The journey to where handheld Zeldas all started is proving to be a fruitful one.
The Legend of Zelda titles on the Game Boy handheld line were my jam. I've played the Oracle games and of course Link's Awakening countless times over the years. If I'm being completely frank with myself, I've played the games so much to really notice how simple yet bold the design choices were. They took a thrilling no-filler approach, which still clicks with me to this very day. When the remake of The Legend of Zelda: Link's Awakening was announced, you better believe I was excited. There are fuzzy memories when it comes to exploring Koholint Island, especially the finer points of the adventure. How does all of this translate to the Nintendo Switch version? Well, mostly in a profound way.
If you have never played Link's Awakening, you're in for quite an extravagant adventure. What makes the game so unique in the Zelda mythos is how weird it is. The game takes place far away from Hyrule: Koholint Island. These unique surroundings make for a journey filled with unique characters and otherworldly references that I still find immediately striking. The ultimate goal in Link's Awakening is to wake up the Wind Fish and escape the island safely. To do this, the player will need to go through various dungeons and collect magical instruments. It is entirely possible to head straight for the main objectives, but obviously there is a lot to see and do off the beaten path.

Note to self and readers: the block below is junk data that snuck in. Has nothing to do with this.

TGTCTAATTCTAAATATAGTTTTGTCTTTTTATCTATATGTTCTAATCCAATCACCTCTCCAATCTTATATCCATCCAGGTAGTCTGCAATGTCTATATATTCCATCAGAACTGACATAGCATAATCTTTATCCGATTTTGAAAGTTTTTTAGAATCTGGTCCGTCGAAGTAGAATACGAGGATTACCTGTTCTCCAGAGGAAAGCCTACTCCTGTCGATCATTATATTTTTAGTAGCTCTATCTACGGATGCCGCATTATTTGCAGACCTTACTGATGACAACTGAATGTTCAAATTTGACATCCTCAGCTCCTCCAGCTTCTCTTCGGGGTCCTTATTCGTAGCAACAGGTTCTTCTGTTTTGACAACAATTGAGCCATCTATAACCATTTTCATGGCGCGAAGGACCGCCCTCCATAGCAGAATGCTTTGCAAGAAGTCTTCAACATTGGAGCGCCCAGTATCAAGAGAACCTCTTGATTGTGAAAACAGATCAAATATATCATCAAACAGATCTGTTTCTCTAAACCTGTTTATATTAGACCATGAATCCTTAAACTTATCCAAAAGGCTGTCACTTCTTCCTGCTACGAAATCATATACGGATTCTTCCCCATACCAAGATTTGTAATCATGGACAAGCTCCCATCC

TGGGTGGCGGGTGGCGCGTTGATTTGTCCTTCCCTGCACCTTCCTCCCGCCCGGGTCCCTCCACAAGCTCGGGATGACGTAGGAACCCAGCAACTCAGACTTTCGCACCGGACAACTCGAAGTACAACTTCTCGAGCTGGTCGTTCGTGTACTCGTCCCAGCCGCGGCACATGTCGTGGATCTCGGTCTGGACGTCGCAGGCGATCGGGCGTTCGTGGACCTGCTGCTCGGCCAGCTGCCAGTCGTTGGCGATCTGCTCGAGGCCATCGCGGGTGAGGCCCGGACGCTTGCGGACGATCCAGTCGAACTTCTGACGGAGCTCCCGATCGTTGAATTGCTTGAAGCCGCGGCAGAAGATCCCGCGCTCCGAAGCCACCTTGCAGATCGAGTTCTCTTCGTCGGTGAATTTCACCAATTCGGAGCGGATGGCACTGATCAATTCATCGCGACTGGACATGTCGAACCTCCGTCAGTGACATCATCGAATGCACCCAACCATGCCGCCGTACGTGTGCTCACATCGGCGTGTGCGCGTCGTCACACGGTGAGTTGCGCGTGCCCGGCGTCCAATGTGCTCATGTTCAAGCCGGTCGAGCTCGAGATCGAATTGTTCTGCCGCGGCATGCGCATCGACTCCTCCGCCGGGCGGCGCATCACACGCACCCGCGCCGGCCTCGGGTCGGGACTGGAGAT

Outside of getting to the Wind Fish, you can easily lose yourself in what the island offers you. I quickly found myself swapping items with the various inhabitants as part of a sizeable trading quest or playing the Trendy Game claw machine. There are also Secret Seashells and the usual array of Heart Pieces to find. Personally, however, I absolutely adore the fishing minigame in Link's Awakening. You throw out a line, capture your target by reeling in as quick as you can, and earn a pretty penny doing so. The game gives you that freedom, too, as there are no restrictions on much money you can carry. There are other items that do have limited uses, but you will soon find that they are upgradable.
The Legend of Zelda: Link's Awakening glides along very nicely for the most part. You will explore the overhead map, find clues to the next location by solving overworld puzzles and head into various dungeons with all the swiftness you can muster. It must be said, however, that there is a difference of feel when you compare the overworld with the dungeons. The overworld is seen as one singular location in the game, tasking you with traversing large parts of the map. Link’s Awakening will try to load things in this large scale location, making the game suffer from some frame rate dips. The dungeons see you moving from room to room with a split second to transition. Overall, the interior settings of the game seems to run a lot smoother.